UPDATE #2 (3/9/15): The San Diego County Registrar of Voters is updating their system to allow for electronic filing of campaign finance reports and the download of information in machine-readable data.
UPDATE #1 (4/1/14): District Three County Supervisor Dave Roberts tweets his support for moving to an e-filing system.
— Dave Roberts (@DaveRobertsSD) April 1, 2014
You’re running for sheriff of San Diego County, a place that includes more than three million people. You collect money from donors and you spend money on things like yard signs, polls and campaign consultants.
How you collect and spend your money must be publicly accounted for. So, you take your stacks of paper records — perhaps more than a hundred pages in a single report — to the Registrar of Voters office and hand them over.
What year is this?
Open government advocates, political treasurers, the media — and many voters — say they can’t believe this is still the case at a time when technology rules virtually every aspect of their lives.
inewsource surveyed the five county supervisors, who would be responsible for replacing the current, paper-based filing system with an electronic one. Three expressed support for moving to an e-filing system. Two cautioned about cost. Only one pledged to bring it up during budget talks in June.
“Everything’s a tradeoff,” said Peter Scheer, executive director of the First Amendment Coalition, a good-government advocacy group. “I can tell you that having meaningful and fast access to detailed information about campaign finance is something that I think voters would assign a high priority to.”
There is a local model in place.
Ten miles down State Route 163, at the San Diego City Clerk’s office, candidates for office don’t even come in. They push “send” and their reports are filed with the clerk, ready for public review and examination. They’re also available as bulk downloads of data, readily analyzable by anyone with a computer.
The city pays a vendor, NetFile, $63,580 a year to make these reports available to voters. It was a priority for the city clerk’s office.
“The previous city clerk — he was all about access and improving access and that’s something that I’ve carried on with,” said San Diego City Clerk Liz Maland.
The city’s system was what inewsource accessed to bring you our searchable database of contributions during the recent mayor’s race.
If the city hadn’t made the bulk data available to download, inewsource would not have been able to deliver daily updates on the campaigns’ finances to the public.
Tracking the payback
Why is it important to have campaign finance information easily available?
“Politicians, like it or not, are extremely susceptible to the influence wielded by well organized and issue-focused special interest groups,” said Scheer. “Voters care about that and they need to be able to take it into account when assessing the performance of a candidate on the issues that they care about.”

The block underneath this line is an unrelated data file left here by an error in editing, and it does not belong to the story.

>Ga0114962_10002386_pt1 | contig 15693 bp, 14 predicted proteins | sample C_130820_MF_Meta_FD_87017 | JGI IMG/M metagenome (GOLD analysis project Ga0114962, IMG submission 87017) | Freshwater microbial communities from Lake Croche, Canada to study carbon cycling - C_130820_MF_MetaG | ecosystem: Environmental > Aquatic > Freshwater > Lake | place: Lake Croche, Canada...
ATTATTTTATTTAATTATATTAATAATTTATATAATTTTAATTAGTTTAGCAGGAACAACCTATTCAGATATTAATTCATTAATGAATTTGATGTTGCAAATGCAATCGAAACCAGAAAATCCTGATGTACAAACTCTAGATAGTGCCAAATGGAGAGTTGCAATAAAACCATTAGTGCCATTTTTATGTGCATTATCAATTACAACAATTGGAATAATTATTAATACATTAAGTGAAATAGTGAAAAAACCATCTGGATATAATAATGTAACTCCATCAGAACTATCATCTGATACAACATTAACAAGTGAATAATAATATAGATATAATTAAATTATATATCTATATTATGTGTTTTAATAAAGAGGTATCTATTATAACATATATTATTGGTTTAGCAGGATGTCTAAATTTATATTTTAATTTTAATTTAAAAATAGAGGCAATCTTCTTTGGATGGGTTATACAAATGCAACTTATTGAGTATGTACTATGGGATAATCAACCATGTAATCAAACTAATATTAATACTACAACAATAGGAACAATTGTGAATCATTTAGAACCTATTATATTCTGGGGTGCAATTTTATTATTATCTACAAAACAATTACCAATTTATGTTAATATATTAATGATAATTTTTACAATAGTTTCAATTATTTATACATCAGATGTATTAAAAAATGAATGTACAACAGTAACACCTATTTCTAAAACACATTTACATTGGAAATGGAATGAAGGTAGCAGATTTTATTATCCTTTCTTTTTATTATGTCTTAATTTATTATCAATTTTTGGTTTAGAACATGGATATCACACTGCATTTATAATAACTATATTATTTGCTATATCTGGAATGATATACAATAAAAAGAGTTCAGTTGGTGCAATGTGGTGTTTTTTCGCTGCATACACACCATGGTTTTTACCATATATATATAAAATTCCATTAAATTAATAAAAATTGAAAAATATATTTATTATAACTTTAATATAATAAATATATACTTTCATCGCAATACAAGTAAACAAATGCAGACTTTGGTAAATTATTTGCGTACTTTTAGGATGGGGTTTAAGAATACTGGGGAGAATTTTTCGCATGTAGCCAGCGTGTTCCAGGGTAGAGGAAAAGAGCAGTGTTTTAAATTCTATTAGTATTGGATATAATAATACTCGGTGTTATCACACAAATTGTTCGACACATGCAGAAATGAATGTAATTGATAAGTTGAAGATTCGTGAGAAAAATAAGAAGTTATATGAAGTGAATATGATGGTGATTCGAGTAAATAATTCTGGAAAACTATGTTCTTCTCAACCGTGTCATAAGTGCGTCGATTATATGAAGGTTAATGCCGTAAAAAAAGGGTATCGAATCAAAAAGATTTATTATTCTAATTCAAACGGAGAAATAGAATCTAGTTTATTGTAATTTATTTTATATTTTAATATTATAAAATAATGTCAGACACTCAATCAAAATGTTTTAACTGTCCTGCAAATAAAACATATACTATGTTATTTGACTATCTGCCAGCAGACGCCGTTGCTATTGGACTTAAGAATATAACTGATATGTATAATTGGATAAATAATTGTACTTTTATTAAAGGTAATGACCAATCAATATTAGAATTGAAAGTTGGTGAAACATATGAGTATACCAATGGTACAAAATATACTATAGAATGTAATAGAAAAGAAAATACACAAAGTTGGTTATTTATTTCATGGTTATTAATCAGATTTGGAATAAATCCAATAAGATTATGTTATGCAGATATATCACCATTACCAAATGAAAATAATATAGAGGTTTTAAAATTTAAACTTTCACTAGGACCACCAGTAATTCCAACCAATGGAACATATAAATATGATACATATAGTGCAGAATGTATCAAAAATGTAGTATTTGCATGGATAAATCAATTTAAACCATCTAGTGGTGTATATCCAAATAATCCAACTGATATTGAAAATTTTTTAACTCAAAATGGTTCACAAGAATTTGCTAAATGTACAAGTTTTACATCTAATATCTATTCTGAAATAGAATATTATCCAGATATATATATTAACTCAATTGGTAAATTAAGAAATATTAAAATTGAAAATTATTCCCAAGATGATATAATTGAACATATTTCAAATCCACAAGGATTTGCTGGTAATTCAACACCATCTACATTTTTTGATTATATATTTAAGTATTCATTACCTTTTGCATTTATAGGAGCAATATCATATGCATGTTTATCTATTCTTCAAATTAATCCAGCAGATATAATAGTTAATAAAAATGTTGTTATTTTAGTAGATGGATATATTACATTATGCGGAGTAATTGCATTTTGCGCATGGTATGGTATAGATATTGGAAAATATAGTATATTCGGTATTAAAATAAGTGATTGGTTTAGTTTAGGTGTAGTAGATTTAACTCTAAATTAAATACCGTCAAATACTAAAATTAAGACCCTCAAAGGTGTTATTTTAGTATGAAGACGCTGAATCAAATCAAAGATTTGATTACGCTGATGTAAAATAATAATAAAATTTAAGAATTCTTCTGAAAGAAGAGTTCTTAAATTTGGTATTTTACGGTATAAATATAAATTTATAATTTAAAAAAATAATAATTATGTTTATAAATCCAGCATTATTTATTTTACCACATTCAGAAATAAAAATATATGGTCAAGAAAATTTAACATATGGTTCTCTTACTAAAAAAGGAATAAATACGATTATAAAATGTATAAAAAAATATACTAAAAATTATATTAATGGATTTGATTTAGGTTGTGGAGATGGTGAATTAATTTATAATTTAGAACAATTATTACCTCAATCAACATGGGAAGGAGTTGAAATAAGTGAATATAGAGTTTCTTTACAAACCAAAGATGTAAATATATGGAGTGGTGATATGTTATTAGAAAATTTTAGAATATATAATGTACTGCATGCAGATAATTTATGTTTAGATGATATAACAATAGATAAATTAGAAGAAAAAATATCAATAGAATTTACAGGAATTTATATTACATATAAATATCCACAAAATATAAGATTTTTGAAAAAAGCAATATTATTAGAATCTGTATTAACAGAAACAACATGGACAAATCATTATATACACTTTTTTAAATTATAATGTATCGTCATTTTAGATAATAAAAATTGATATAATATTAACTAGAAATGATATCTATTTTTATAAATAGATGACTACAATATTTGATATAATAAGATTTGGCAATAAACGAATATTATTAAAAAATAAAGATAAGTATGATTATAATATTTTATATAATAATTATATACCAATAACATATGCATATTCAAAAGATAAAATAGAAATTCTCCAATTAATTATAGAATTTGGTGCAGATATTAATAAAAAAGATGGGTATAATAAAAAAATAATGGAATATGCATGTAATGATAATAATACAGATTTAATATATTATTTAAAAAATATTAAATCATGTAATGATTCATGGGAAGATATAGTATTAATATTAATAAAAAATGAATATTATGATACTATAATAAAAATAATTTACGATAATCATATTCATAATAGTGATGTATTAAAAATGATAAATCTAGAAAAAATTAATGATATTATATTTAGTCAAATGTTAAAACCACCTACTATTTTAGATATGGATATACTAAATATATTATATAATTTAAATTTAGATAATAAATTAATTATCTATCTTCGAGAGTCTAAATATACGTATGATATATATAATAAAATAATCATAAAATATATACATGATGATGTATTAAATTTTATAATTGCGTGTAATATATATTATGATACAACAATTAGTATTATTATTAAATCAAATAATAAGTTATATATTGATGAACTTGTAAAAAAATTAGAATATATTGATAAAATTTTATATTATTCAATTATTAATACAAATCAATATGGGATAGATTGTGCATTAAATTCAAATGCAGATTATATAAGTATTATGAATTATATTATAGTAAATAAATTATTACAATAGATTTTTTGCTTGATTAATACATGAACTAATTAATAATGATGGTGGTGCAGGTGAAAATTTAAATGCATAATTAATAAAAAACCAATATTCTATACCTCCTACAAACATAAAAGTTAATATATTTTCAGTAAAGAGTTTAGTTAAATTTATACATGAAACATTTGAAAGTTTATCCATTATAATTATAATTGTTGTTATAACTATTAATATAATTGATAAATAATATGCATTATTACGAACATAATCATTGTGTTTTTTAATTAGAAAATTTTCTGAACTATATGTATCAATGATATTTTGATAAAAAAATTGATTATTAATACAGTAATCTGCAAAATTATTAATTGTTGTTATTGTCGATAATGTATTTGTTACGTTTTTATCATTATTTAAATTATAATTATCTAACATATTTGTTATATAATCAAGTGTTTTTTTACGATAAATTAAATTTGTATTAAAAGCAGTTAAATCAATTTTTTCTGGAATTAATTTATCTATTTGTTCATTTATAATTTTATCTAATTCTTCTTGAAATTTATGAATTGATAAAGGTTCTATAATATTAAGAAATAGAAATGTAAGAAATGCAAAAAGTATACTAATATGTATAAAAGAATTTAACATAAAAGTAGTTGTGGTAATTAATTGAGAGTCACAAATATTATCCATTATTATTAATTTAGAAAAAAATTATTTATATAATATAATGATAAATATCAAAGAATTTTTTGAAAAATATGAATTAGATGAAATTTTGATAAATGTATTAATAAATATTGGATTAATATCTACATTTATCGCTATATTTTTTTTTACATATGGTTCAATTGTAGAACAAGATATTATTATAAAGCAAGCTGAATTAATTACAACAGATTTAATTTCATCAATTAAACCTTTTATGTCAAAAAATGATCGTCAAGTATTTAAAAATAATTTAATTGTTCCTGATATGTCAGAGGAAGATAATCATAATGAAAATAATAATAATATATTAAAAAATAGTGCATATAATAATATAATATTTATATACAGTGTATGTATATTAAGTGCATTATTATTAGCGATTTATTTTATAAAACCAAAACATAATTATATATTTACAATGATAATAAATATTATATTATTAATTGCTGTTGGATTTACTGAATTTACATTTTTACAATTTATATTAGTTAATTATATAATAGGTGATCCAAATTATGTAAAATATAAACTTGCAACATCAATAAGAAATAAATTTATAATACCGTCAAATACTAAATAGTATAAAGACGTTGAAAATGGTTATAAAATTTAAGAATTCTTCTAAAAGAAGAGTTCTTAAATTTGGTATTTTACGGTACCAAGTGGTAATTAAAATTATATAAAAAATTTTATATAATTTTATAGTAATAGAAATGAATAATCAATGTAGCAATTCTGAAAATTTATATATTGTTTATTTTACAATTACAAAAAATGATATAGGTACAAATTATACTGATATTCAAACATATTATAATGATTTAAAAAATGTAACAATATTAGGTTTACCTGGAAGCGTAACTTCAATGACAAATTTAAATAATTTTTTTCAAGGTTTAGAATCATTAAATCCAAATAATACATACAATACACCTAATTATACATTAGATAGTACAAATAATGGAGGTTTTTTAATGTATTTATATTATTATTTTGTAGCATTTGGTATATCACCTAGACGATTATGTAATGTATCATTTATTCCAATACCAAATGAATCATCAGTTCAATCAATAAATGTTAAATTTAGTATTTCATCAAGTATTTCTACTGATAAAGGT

San Diegans are no stranger to campaign finance scandals.
Multiple local politicians are under scrutiny for allegedly receiving hundreds of thousands of dollars in illegal campaign contributions from a Mexican businessman.
RELATED: How to uncover a scandal from your couch.
In the recently-concluded mayor’s race, allies of both Democrat David Alvarez and Republican Kevin Faulconer pointed to their opponent’s sources of funding to argue that he was beholden to special interests.
Ben Katz, political director of Open San Diego, says the information in campaign disclosure reports must be available for bulk data download if it is to be useful.
“Having these as PDFs that are not particularly searchable, not particularly usable, not only impacts the public’s right to know but also impacts the ability of investigative reporters, of prosecutors to do the kind of investigation that’s needed to uncover malfeasance,” said Katz.
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But it’s not just useful for investigating possible crime or following the money trail during an election. Politics is a transactional business. Long after a race has been decided, journalists, good government groups and ordinary citizens can match databases of political donations with databases of businesses receiving government contracts or of highly-paid government employees to look for payback.
“Having it available in a digital file format or something other than a PDF format allows for analysis of the information and comparison of the information to other data that somebody may have,” said Scheer.
Scheer points to MapLight, a nonpartisan research organization that uses such data to compare campaign donations with politicians’ voting habits.
Briefly, here is how the systems in the city and county differ:
First, the county’s process is not automatic, as is the city’s e-filing system.
County staff must manually scan, redact and upload an image of the documents they receive. So, there’s a slight delay in posting the reports to the web.
With the city’s system, e-filed reports are automatically redacted and posted to the website immediately.
Second, the county’s system doesn’t allow the data in these reports to be downloaded in machine-readable format. The city’s does.
Using spreadsheet programs like Microsoft Excel or even more powerful database software, individuals can easily search, sort, filter and otherwise analyze vast amounts of data on political contributions in real time, giving the public information on where politicians’ money is coming from.
“TurboTax for political campaigns”
And it’s not just advocates for the public who want to see the county move to an e-filing system. Professional treasurers — whose customers are politicians — are avowed supporters of switching to electronic filing.
“We took an official position on it — God knows — two, three, four years ago,” said David Gould, President of the California Political Treasurers Association.
Gould said that “100 percent” of the campaigns his organization’s membership work on use software internally to record donations and expenditures.
He said the benefits are obvious.